Blocking the execution of files on a host in accordance with defined application policy rules.Synonyms: Executable Blacklisting .
How it works
A policy-enforcing application can register an application for denylisting based on conditions including the following:
- File attributes
- file name
- file path
- file hash
- file publisher, as obtained from the digital signature
- permissions of the file
- File malware scan (eg. Windows SmartScreen)
- User-File combination
This may be done to prevent execution of applications which are:
- an old version with known vulnerabilities
- without a valid license, which could cause legal issues
- in a directory that is accessible to low-privileged users, that could be accessed by a malware dropper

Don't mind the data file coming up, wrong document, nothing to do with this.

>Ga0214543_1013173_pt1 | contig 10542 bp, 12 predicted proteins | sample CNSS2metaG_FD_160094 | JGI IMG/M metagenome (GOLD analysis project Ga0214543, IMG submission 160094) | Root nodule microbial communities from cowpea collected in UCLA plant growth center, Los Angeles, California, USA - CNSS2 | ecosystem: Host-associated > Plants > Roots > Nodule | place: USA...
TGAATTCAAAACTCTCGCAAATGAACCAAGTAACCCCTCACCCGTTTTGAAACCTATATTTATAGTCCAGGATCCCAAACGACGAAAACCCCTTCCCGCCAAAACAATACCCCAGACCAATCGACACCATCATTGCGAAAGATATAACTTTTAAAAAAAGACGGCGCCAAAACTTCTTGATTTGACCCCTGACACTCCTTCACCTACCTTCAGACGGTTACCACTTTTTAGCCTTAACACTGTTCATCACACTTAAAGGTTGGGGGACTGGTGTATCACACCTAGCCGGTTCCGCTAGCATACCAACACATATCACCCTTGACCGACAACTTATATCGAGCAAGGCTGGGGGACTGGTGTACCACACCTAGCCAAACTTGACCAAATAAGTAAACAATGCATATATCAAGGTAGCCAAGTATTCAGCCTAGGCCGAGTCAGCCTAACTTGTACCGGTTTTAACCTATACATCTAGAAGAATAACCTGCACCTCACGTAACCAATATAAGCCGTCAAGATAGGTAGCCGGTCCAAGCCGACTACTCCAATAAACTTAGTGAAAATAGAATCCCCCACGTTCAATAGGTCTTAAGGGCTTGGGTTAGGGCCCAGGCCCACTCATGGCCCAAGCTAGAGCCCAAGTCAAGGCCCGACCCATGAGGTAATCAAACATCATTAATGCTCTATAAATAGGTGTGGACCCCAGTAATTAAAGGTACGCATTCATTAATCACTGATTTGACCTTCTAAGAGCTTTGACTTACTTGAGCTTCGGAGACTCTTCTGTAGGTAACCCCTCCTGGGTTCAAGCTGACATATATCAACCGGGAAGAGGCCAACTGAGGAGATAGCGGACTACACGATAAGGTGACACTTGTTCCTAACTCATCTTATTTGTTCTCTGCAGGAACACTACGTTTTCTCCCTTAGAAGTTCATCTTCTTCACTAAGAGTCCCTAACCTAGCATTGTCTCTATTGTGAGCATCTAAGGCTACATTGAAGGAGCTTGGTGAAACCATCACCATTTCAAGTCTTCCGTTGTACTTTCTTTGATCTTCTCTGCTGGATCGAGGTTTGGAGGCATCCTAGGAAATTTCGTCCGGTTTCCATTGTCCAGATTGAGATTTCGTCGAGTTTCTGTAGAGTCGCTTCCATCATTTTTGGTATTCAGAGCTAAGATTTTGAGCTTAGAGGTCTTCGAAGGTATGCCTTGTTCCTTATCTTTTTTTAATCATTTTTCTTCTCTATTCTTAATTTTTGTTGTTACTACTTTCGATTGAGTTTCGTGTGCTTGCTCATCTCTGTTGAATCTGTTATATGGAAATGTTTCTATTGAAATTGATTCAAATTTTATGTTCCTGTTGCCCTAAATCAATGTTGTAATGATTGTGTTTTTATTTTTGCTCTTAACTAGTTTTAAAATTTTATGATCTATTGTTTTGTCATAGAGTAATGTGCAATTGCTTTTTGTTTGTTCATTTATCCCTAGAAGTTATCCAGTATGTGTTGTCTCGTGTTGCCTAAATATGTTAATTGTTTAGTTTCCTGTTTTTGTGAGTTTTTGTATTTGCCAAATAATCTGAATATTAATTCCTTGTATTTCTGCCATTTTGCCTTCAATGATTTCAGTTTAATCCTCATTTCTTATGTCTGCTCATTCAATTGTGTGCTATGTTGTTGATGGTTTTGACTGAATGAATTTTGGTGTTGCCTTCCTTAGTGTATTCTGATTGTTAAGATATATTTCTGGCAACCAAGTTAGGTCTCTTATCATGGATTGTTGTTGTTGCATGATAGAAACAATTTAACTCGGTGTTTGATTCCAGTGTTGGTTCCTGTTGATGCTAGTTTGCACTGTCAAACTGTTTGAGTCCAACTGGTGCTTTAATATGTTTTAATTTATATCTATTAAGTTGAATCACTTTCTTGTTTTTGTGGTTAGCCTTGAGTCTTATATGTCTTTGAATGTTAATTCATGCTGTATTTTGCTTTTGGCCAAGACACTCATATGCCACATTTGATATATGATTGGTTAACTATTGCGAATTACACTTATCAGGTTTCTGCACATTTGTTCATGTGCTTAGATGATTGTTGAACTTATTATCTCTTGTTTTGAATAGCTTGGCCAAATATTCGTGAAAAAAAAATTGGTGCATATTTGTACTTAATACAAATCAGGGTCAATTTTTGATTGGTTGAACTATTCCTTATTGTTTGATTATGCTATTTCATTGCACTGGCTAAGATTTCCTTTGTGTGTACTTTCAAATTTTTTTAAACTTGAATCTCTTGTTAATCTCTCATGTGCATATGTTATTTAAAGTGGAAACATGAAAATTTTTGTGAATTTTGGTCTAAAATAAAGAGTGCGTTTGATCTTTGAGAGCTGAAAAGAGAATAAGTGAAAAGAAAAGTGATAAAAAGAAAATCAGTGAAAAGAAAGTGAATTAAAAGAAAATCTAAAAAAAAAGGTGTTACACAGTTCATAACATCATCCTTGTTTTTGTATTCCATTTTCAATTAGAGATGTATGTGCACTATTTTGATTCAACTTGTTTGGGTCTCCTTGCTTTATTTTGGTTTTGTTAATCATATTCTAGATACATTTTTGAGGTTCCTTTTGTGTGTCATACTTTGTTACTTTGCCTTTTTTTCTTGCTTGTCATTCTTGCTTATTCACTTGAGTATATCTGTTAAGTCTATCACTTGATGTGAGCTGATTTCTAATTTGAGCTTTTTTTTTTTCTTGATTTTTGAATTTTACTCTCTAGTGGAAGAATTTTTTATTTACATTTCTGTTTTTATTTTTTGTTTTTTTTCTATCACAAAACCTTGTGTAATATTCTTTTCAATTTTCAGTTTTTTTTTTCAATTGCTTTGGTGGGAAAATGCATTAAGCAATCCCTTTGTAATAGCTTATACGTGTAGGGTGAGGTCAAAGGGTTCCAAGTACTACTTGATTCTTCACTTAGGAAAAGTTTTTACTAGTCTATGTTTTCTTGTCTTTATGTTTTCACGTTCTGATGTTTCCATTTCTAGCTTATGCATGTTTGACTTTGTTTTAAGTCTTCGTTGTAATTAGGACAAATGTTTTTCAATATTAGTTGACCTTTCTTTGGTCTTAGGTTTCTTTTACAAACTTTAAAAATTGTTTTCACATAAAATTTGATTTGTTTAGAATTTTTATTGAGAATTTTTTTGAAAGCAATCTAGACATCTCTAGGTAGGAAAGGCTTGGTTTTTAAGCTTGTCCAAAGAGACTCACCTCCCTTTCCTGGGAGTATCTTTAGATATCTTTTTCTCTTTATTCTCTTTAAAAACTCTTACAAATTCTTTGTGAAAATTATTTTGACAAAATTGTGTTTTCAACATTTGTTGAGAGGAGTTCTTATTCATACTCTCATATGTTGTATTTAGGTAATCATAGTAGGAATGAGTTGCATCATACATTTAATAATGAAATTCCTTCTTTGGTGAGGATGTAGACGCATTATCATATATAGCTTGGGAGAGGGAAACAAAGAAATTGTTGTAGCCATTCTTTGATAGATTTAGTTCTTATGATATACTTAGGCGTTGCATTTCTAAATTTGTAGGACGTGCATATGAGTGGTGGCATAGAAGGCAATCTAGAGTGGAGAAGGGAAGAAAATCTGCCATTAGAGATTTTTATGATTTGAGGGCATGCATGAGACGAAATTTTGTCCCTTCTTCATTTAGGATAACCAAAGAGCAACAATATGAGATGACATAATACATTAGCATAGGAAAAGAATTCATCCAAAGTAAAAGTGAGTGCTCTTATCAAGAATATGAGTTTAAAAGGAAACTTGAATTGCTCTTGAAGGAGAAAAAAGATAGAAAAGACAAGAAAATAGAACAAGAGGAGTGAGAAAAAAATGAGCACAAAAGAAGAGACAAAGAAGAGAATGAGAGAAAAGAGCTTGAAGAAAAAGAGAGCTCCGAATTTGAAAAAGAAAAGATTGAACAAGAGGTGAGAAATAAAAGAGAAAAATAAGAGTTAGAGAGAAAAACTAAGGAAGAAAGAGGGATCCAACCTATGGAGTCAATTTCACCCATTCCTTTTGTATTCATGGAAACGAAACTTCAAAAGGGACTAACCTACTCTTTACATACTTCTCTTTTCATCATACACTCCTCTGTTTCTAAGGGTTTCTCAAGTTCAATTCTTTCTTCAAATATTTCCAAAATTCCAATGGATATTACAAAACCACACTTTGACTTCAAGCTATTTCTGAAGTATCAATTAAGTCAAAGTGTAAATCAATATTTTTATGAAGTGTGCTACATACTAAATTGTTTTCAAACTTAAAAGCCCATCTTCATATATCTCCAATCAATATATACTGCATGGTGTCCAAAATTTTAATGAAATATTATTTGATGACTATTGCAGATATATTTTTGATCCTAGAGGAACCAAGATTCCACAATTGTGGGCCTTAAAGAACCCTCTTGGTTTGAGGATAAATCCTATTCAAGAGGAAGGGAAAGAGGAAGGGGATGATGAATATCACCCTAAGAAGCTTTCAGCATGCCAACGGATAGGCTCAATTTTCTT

- known trojan horse programs
- too open in their permissions, possibly set to run as a user other than the originator or allowing execution when they should not be
- a match to the hash of other known malware
- are detected as undesirable based on a file scan runtime behavior
System administrators will customize the rules for the given environment.
The policy-enforcing program may work by running in kernel mode, and [intercepting] [system calls which execute a process].
- If denylisting is done by filename, filepath, or hash, these mechanisms may be a worthy first line of defense and detection, but could still be evaded by an attacker.
- Continuous management is needed to keep the denylist up to date, whether it is based on hash, publisher, behavior, or any other digital artifact.
- Although denylists based on attributes such as file path and virus scan could defend against some threats which they have not been explicitly coded to block, denylists may not provide protection from new, unknown, or zero day attacks.
On a Windows machine the Windows Defender Application Control (WDAC) policy enforcement is run in the kernel and allows for restricting applications.